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Custom The Role of Fate in Shakespeare's Twelfth Night essay paper
The play Twelfth Night was written by William Shakespeare in the 17th century during queen Elizabeth’s reign. The play was usually primarily shown during epiphany that marks the end of the traditional twelve days of Christmas hence the name Twelfth Night. There are twelve characters in this play whose fates we learn as we continue reading the play. Throughout the play, there is a profound sense of fate that underlines Shakespeare’s tragedies. Twelfth Night is an ambiguous and fragile affirmation of the values that the different characters endorse; raising ironic questions about difficulties of how some issues are resolved. The main aim of this paper is to outline how fate plays out in Twelfth Night and its role in the play.
Twelfth Night is full of dramatic events made worse by the absence of parents to control the characters social life. In the courtship of Viola and Orsino, the major issue is the need to Orsino on his excessiveness of love. Orsino is shown to wallow in conventional literary emotions befitting to love, but he needs the reality experience of love. By the end of the play, Orsino has learnt on how he can change to express his feelings and most importantly being able to understand his own feelings first. However, Viola has less freedom although she may be dressing up as a man. This is further complicated by the love that Olivia expresses for her. Despite all these, Viola is not able to challenge her man as with the case of Rosalind and Orlando. This is further complicated by the fact that Orsino is more in love with her than Orlando is with Rosalind. Viola therefore is shown as a woman who cannot take charge of her courtship and thus has to hang on for the shifting circumstances. However as fate could have it, Viola’s interactions with Olivia awakens (Olivia’s) interest educating her into the realty of true passion. Olivia is shown to break from her artificially imposed isolation with the following words:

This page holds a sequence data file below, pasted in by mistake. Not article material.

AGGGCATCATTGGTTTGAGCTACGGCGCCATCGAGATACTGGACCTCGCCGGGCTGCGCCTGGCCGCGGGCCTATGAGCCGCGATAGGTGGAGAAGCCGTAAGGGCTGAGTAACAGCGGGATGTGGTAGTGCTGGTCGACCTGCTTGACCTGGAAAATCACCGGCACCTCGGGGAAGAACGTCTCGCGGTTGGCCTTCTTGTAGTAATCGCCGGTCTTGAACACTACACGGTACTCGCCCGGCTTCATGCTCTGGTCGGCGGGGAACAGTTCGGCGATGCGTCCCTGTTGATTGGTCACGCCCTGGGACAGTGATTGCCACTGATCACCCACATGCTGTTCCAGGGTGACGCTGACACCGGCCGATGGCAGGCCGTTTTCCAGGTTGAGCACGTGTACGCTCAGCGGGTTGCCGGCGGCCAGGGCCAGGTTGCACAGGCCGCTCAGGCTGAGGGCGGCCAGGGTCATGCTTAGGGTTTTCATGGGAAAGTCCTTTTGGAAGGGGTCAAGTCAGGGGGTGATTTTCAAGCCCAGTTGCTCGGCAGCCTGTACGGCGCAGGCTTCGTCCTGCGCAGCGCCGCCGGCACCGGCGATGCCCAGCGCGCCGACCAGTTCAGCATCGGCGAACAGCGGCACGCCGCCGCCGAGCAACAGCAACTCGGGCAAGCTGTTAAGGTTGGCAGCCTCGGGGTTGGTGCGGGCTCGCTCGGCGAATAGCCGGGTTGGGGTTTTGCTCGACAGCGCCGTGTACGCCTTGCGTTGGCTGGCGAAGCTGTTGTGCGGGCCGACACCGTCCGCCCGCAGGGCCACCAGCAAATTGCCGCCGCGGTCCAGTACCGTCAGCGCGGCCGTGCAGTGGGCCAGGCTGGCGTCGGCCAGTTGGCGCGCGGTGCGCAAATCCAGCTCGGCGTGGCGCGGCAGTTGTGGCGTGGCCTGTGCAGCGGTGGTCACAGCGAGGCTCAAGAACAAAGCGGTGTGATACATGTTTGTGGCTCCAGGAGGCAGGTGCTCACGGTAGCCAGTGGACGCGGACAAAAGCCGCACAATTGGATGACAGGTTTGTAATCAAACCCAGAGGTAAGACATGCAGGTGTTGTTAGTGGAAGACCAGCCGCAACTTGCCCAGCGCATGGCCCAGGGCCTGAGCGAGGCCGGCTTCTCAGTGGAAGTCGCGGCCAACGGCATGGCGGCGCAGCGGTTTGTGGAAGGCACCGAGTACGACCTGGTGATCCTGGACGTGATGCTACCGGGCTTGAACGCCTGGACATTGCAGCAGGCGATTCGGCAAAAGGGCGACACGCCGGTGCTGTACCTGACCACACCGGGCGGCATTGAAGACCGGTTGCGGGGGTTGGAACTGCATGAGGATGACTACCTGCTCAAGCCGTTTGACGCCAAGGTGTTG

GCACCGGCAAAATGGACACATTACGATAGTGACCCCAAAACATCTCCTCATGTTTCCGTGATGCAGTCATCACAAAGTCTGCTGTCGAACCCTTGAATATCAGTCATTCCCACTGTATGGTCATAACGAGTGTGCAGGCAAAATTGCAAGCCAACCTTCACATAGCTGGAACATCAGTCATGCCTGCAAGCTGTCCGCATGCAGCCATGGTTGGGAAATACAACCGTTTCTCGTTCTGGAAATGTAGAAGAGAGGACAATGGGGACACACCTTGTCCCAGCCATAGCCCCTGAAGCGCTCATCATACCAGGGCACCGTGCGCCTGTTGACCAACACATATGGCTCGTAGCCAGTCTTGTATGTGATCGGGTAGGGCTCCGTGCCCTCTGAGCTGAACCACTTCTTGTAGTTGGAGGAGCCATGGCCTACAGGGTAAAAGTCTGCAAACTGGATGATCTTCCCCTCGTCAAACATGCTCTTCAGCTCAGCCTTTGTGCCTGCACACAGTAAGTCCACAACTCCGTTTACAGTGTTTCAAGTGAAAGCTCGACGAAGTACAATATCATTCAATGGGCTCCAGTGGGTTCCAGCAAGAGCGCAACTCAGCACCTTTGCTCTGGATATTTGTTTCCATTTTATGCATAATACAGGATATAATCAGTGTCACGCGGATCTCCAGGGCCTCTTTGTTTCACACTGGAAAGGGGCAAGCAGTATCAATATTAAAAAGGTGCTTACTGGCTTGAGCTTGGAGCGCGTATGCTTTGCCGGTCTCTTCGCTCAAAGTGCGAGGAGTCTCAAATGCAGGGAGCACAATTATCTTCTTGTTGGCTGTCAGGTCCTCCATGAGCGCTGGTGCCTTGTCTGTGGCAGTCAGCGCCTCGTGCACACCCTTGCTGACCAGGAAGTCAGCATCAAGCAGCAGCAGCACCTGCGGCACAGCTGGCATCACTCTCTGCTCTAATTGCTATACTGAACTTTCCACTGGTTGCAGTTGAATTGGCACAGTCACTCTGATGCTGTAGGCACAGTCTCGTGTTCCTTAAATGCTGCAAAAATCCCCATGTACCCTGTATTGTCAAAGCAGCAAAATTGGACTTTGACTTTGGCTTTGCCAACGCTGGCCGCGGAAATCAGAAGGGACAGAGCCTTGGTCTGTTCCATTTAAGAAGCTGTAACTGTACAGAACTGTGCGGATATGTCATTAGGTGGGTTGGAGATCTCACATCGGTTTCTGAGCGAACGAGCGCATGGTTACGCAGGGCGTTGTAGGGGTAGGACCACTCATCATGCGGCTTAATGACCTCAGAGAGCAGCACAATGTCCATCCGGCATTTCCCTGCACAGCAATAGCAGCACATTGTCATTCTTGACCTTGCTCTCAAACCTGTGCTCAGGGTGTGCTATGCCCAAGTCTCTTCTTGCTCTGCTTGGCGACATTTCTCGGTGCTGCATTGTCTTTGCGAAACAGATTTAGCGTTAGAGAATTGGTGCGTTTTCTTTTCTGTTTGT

Mine eye too great a flatterer for my mind.
Fate show thy force! Ourselves we do not owe.
What is decreed must be—and be this so! (1.5.288-290)
Another instance of fate appears in Fortune. He is a milder and capricious character but whose wheel continues to turn vindicating the merry heart. Othello wonders who can control Fortune’s fate and according to Malvolio who believes that he stands in favour with Olivia says, “…this but Fortune; all is Fortune.” Ensnared by Viola’s beauty, Olivia offer her voice to the matching creed:
Mine eye too great a flatterer for my mind;
Fate show thy force; ourselves we do not owe
What is decreed, must be; and be tis so;
And Viola, in like fashion, trusts to the evet-
This whole love mix-up from above is a sign that probably things will not end right. The fact is that Olivia loves Sebastian (Viola), Orsino loves Olivia, and Viola loves Orsino but the problem is that they do not know that the other person loves them they same way as they do. Although Orsino loves Olivia, he does not even know that Viola is really a girl (because of her dressing). When the real Viola pops up into the picture, he is messed up and has no clue of what exactly is going on. Fortunately for him, he feels that he is attracted to Olivia while viola tries to explain herself to others.
Fate is used to seal a melancholic strain in the play Twelfth Night. The weddings of such characters like Sebastian, Orsino, Viola and Olivia are arranged in the end leaving two characters disillusioned. Shakespeare leaves Antonio in dilemma. This leaves the director to decide his fate even if it involves it involves leaving him under the guard of soldiers or simply doing nothing to him. The decision to resolving Antonio’s situation reaches further than the character himself as Shakespeare leaves upon the director to determine his fate. He is seen walking away from where the marriage celebrations are taking place whirling his collar against the rain. This symbolizes a complete rejection of the kind of love that his love represents taking precedence over romantic love. This shows how Antonio is treated unfairly overshadowing Sebastian’s new marriage with a touch of sadness. Sebastian was earlier called a pirate for his past misdeeds including murdering Orsino’s soldiers and also the possibility that he killed his nephew. That is why Malvolio vowed,” I’ll be reveng’d on the whole pack of you.”
The melancholic mood is certainly confirmed by Feste’s somber note below:
What is love? 'Tis not hereafter;
Present mirth hath present laughter;
What's to come is still unsure: (2.3.43)
This is a learning lesson by Shakespeare especially through Olivia about falling in love and giving our own to fate. Thus fate is used to tell us that the language that one may use to communicate with another may end up demanding a lot more in love: love has its own dangers.
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